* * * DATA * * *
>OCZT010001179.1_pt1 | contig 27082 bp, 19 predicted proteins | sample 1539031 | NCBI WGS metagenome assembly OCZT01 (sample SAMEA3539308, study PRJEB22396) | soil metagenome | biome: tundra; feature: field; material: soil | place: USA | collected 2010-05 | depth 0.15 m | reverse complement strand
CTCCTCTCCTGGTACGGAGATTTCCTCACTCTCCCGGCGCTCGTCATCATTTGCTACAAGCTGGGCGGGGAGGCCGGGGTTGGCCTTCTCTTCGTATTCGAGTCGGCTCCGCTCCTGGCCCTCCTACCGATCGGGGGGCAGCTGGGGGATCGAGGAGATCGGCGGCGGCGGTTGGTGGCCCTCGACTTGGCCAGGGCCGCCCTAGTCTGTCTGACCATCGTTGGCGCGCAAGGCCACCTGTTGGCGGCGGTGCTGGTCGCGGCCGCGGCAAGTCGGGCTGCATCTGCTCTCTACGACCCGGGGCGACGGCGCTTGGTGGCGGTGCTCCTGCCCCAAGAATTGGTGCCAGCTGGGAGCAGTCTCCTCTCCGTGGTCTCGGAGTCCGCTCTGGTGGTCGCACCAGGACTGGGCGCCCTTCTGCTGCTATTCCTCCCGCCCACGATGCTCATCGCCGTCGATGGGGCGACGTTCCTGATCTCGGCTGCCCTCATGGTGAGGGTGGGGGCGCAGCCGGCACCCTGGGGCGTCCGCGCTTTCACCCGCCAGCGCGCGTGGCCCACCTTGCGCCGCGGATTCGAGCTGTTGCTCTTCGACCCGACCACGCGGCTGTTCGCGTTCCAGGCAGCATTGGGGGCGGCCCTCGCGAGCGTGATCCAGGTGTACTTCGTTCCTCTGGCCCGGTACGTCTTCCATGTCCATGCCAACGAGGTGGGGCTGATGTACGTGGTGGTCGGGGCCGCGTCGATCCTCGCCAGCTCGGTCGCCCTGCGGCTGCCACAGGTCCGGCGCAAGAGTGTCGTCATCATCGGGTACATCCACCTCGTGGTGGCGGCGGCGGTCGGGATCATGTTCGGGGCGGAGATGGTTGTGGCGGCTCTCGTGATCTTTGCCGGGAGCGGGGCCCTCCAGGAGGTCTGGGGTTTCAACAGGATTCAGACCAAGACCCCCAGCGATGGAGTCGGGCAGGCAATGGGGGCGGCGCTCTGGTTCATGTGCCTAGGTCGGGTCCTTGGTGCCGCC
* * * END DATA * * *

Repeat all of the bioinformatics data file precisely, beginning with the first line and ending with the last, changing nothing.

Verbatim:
>OCZT010001179.1_pt1 | contig 27082 bp, 19 predicted proteins | sample 1539031 | NCBI WGS metagenome assembly OCZT01 (sample SAMEA3539308, study PRJEB22396) | soil metagenome | biome: tundra; feature: field; material: soil | place: USA | collected 2010-05 | depth 0.15 m | reverse complement strand
CTCCTCTCCTGGTACGGAGATTTCCTCACTCTCCCGGCGCTCGTCATCATTTGCTACAAGCTGGGCGGGGAGGCCGGGGTTGGCCTTCTCTTCGTATTCGAGTCGGCTCCGCTCCTGGCCCTCCTACCGATCGGGGGGCAGCTGGGGGATCGAGGAGATCGGCGGCGGCGGTTGGTGGCCCTCGACTTGGCCAGGGCCGCCCTAGTCTGTCTGACCATCGTTGGCGCGCAAGGCCACCTGTTGGCGGCGGTGCTGGTCGCGGCCGCGGCAAGTCGGGCTGCATCTGCTCTCTACGACCCGGGGCGACGGCGCTTGGTGGCGGTGCTCCTGCCCCAAGAATTGGTGCCAGCTGGGAGCAGTCTCCTCTCCGTGGTCTCGGAGTCCGCTCTGGTGGTCGCACCAGGACTGGGCGCCCTTCTGCTGCTATTCCTCCCGCCCACGATGCTCATCGCCGTCGATGGGGCGACGTTCCTGATCTCGGCTGCCCTCATGGTGAGGGTGGGGGCGCAGCCGGCACCCTGGGGCGTCCGCGCTTTCACCCGCCAGCGCGCGTGGCCCACCTTGCGCCGCGGATTCGAGCTGTTGCTCTTCGACCCGACCACGCGGCTGTTCGCGTTCCAGGCAGCATTGGGGGCGGCCCTCGCGAGCGTGATCCAGGTGTACTTCGTTCCTCTGGCCCGGTACGTCTTCCATGTCCATGCCAACGAGGTGGGGCTGATGTACGTGGTGGTCGGGGCCGCGTCGATCCTCGCCAGCTCGGTCGCCCTGCGGCTGCCACAGGTCCGGCGCAAGAGTGTCGTCATCATCGGGTACATCCACCTCGTGGTGGCGGCGGCGGTCGGGATCATGTTCGGGGCGGAGATGGTTGTGGCGGCTCTCGTGATCTTTGCCGGGAGCGGGGCCCTCCAGGAGGTCTGGGGTTTCAACAGGATTCAGACCAAGACCCCCAGCGATGGAGTCGGGCAGGCAATGGGGGCGGCGCTCTGGTTCATGTGCCTAGGTCGGGTCCTTGGTGCCGCC